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Rufinamide

Pronunciation

(roo FIN a mide)

Index Terms

  • CGP 33101
  • E 2080
  • RUF 331
  • Xilep

Dosage Forms

Excipient information presented when available (limited, particularly for generics); consult specific product labeling.

Suspension, Oral:

Banzel: 40 mg/mL (460 mL) [contains methylparaben, propylene glycol, propylparaben; orange flavor]

Tablet, Oral:

Banzel: 200 mg, 400 mg [scored]

Brand Names: U.S.

  • Banzel

Pharmacologic Category

  • Anticonvulsant, Triazole Derivative

Pharmacology

A triazole-derivative antiepileptic whose exact mechanism is unknown. In vitro, it prolongs the inactive state of the sodium channels, thereby limiting repetitive firing of sodium-dependent action potentials mediating anticonvulsant effects.

Absorption

Slow; extensive ≥85%; increased with food

Distribution

Vd: ~50 L

Metabolism

Extensively via carboxylesterase-mediated hydrolysis of the carboxylamide group to CGP 47292 (inactive metabolite); weak inhibitor of CYP2E1 and weak inducer of CYP3A4

Excretion

Urine (85%, ~66% as CGP 47292, 2% as unchanged drug)

Time to Peak

4 to 6 hours

Half-Life Elimination

~6 to 10 hours

Protein Binding

34%, primarily to albumin (27%)

Special Populations: Renal Function Impairment

Patients undergoing dialysis 3 hours postdosing displayed a decrease in AUC and Cmax of 29% and 16%, respectively. Consider adjusting dose for drug loss during dialysis.

Special Populations: Gender

Population pharmacokinetic analyses of women show a 6% to 14% lower apparent Cl of rufinamide compared with men.

Use: Labeled Indications

Lennox-Gastaut syndrome: Adjunctive treatment of seizures associated with Lennox-Gastaut syndrome in adults and children 1 year and older

Contraindications

Patients with familial short QT syndrome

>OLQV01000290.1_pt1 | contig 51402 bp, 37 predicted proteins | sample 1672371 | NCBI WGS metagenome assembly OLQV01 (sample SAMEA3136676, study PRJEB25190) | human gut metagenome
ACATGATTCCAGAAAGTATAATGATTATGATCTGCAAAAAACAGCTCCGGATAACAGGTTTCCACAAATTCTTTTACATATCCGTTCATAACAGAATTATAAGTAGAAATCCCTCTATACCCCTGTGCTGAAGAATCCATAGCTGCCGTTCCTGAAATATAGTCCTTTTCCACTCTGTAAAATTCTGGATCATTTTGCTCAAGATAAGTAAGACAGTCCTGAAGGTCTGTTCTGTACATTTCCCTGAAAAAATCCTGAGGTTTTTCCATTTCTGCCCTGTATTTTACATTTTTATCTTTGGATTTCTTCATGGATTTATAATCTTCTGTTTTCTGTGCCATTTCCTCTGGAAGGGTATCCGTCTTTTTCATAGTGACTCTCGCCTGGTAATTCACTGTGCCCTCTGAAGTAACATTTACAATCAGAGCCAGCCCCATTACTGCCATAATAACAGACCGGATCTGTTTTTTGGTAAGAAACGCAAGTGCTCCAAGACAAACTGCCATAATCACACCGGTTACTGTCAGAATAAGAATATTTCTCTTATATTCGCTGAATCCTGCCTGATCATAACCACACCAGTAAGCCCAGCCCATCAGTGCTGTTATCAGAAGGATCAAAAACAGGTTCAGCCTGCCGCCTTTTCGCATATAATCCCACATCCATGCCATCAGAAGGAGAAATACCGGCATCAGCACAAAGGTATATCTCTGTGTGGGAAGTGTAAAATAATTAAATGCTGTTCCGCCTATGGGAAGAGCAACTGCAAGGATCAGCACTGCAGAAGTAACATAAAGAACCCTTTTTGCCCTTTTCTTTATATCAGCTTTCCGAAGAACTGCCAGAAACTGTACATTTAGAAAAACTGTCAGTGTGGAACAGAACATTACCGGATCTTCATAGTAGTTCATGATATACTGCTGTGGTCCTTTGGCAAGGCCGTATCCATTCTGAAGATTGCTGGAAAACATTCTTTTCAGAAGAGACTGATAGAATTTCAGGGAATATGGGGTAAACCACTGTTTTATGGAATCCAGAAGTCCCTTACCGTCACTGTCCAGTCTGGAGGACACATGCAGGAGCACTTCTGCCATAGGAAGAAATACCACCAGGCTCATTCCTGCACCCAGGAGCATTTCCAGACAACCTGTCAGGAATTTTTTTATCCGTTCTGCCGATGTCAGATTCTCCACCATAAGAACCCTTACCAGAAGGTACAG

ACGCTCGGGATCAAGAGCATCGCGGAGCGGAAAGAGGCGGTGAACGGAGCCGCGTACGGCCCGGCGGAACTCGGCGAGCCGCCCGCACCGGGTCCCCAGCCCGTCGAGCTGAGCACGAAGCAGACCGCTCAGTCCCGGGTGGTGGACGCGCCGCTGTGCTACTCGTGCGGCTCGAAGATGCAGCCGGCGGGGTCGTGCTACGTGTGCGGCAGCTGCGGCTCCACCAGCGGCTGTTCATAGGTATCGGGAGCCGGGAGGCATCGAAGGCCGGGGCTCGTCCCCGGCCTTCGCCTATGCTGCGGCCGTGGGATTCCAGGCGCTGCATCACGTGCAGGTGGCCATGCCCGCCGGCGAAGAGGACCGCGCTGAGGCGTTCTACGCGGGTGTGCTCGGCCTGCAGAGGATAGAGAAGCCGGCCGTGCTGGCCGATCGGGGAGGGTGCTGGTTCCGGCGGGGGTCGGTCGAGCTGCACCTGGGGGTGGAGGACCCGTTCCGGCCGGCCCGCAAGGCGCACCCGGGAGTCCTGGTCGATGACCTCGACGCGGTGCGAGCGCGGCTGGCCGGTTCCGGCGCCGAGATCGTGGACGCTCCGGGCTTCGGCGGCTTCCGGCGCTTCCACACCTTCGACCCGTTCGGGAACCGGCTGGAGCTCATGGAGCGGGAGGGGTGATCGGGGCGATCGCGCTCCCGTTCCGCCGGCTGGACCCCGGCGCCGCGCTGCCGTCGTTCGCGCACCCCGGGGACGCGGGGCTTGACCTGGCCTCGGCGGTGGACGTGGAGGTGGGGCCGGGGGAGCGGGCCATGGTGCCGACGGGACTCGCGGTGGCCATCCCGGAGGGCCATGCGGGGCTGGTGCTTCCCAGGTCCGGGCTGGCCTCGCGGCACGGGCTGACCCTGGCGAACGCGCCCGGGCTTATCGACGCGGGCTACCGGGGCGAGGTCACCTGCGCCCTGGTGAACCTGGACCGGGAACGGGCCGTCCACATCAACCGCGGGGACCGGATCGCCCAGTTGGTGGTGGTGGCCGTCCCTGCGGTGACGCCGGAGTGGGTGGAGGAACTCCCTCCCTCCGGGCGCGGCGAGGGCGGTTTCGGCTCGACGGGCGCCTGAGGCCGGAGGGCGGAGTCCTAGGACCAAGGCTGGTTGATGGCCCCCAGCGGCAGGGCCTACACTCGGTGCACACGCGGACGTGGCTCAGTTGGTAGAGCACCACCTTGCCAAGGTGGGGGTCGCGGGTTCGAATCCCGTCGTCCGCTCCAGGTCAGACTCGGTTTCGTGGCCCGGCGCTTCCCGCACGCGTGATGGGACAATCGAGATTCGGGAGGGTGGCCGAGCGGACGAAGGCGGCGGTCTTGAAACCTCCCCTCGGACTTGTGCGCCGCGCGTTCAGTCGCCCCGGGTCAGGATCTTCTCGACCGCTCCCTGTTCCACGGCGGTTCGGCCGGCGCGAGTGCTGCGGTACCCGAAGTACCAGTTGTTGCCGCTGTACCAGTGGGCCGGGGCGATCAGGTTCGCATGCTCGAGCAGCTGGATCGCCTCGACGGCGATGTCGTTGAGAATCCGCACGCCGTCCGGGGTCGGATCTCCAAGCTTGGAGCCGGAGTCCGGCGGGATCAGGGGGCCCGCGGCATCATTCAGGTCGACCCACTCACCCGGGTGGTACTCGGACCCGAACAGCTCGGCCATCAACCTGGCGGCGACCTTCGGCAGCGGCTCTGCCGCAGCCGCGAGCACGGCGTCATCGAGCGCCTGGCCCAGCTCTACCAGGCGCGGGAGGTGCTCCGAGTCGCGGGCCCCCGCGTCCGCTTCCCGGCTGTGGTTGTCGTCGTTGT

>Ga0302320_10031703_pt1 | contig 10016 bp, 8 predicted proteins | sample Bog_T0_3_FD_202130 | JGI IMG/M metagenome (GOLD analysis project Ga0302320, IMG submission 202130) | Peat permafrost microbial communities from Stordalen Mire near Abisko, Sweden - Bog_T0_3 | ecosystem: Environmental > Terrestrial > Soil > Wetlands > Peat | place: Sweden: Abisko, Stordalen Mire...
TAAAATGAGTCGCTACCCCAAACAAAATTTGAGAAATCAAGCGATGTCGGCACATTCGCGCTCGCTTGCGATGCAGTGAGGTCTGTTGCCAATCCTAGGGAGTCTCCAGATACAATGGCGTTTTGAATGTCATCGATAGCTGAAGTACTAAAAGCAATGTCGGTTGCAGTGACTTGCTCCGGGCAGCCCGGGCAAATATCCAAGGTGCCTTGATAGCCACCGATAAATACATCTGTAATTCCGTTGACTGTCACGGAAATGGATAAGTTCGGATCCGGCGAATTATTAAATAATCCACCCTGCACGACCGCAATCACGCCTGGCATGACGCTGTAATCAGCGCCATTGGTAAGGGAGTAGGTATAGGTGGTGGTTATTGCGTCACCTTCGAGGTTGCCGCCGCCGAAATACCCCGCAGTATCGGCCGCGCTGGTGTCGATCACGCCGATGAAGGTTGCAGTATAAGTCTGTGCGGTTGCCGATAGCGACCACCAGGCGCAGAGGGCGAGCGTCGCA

Canadian labeling: Additional contraindications (not in U.S. labeling): Family history of short QT syndrome; presence or history of short QT interval; hypersensitivity to rufinamide, triazole derivatives, or any component of the formulation

Dosing: Adult

Lennox-Gastaut syndrome (adjunctive): Oral:

US labeling: Initial: 400 to 800 mg daily in 2 equally divided doses; increase dose by 400 to 800 mg daily every other day to a maximum dose of 3,200 mg daily in 2 equally divided doses

Canadian labeling:

<30 kg: Initial: 200 mg daily in 2 equally divided doses; increase dose by 5 mg/kg/day every 2 weeks until satisfactory control (maximum dose: 1,300 mg daily)

≥30 kg: Initial: 400 mg daily in 2 equally divided doses; increase dose by 5 mg/kg/day every 2 weeks until satisfactory control (maximum dose: 30 to 50 kg: 1,800 mg daily; 50.1 to 70 kg: 2,400 mg daily; ≥70.1 kg: 3,200 mg daily). Note: Dose was increased as frequently as every other day in clinical trials.

Note: Discontinue therapy gradually to minimize the potential of increased seizure frequency, unless safety concerns require a more rapid withdrawal. Reducing dose by approximately 25% every 2 days was effective in trials.

Dosage adjustment for concomitant medications: Valproate:

US labeling: Initial rufinamide dose should be <400 mg daily

Canadian labeling: Initial rufinamide dose should be less than the initial daily recommended dosage; however, a specific dosage recommendation is not included in the manufacturer's labeling.